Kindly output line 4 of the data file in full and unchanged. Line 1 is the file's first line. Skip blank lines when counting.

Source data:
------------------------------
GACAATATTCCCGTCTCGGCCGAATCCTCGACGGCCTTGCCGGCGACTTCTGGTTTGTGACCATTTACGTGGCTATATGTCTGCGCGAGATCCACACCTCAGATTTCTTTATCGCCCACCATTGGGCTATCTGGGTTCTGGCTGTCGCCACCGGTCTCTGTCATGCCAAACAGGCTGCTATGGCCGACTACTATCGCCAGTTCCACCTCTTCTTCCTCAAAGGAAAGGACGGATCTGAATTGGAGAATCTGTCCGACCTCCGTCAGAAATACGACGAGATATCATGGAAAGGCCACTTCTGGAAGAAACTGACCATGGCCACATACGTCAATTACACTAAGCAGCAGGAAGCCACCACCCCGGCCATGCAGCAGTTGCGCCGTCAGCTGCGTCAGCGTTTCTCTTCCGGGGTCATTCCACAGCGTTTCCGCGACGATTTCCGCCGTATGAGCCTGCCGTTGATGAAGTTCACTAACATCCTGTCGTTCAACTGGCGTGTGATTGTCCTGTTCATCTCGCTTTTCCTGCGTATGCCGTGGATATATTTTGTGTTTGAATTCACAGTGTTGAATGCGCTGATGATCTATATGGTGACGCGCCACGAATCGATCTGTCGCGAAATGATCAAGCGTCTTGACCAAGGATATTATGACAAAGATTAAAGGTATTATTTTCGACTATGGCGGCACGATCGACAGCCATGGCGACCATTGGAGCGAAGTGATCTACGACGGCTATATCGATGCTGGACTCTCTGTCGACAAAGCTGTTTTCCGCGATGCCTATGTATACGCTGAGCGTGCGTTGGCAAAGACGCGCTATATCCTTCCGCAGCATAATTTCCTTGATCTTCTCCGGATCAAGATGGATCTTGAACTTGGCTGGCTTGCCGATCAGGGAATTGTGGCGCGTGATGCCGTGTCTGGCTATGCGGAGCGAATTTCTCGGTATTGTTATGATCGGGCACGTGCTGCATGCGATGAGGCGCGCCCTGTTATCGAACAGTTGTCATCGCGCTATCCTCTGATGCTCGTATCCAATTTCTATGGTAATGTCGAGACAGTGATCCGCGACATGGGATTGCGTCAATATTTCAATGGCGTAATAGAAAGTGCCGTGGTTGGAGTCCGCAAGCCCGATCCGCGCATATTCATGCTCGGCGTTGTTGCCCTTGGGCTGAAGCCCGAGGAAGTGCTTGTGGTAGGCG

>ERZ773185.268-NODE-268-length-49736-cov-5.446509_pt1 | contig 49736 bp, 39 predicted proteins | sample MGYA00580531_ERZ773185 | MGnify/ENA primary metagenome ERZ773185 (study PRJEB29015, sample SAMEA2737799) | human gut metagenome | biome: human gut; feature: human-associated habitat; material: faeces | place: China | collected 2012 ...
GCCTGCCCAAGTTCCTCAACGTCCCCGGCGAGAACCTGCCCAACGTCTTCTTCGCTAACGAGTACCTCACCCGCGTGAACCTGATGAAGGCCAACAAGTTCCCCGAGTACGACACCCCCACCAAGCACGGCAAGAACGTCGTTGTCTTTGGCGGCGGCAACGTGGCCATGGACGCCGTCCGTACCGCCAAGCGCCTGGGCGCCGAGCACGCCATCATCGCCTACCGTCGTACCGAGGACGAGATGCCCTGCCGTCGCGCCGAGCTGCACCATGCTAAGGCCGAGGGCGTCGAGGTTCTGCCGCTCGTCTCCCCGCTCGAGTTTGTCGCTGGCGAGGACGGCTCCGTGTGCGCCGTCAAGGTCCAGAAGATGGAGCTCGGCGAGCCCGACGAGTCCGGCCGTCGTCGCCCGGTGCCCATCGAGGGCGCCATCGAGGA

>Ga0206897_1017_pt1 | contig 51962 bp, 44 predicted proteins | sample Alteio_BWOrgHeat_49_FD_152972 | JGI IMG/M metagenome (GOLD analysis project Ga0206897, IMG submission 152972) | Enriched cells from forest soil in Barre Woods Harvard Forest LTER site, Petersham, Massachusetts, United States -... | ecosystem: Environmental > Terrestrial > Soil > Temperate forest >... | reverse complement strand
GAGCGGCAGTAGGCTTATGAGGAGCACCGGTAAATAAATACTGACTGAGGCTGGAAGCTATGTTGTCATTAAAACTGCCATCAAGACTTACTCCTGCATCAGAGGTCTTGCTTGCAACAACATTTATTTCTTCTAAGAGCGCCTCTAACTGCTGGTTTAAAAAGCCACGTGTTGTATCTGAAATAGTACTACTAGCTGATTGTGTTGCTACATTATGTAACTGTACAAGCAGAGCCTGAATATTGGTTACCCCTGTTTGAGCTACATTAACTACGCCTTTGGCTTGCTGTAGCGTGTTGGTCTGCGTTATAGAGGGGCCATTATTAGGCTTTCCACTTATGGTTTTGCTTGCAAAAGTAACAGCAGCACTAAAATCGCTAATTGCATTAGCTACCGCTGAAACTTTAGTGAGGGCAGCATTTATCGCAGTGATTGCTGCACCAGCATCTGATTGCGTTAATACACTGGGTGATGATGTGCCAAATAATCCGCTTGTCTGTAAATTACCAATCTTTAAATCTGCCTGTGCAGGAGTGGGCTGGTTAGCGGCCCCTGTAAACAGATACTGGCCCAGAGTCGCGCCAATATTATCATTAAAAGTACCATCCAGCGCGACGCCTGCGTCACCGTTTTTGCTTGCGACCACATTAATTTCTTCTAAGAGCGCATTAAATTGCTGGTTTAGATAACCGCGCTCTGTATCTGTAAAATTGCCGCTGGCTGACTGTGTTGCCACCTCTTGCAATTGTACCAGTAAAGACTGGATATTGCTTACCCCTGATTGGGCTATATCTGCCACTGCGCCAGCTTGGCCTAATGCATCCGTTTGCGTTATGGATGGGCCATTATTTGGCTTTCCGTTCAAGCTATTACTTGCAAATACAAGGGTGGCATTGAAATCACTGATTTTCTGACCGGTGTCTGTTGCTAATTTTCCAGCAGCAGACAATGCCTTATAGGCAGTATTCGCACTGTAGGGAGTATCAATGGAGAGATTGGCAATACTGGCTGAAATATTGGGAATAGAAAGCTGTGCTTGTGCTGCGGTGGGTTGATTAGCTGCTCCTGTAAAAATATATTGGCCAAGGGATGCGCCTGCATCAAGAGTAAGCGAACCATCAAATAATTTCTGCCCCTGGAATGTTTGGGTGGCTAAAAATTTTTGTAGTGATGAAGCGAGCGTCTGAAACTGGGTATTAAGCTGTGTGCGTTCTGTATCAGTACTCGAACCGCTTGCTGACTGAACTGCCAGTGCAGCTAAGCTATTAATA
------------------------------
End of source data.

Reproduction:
>Ga0206897_1017_pt1 | contig 51962 bp, 44 predicted proteins | sample Alteio_BWOrgHeat_49_FD_152972 | JGI IMG/M metagenome (GOLD analysis project Ga0206897, IMG submission 152972) | Enriched cells from forest soil in Barre Woods Harvard Forest LTER site, Petersham, Massachusetts, United States -... | ecosystem: Environmental > Terrestrial > Soil > Temperate forest >... | reverse complement strand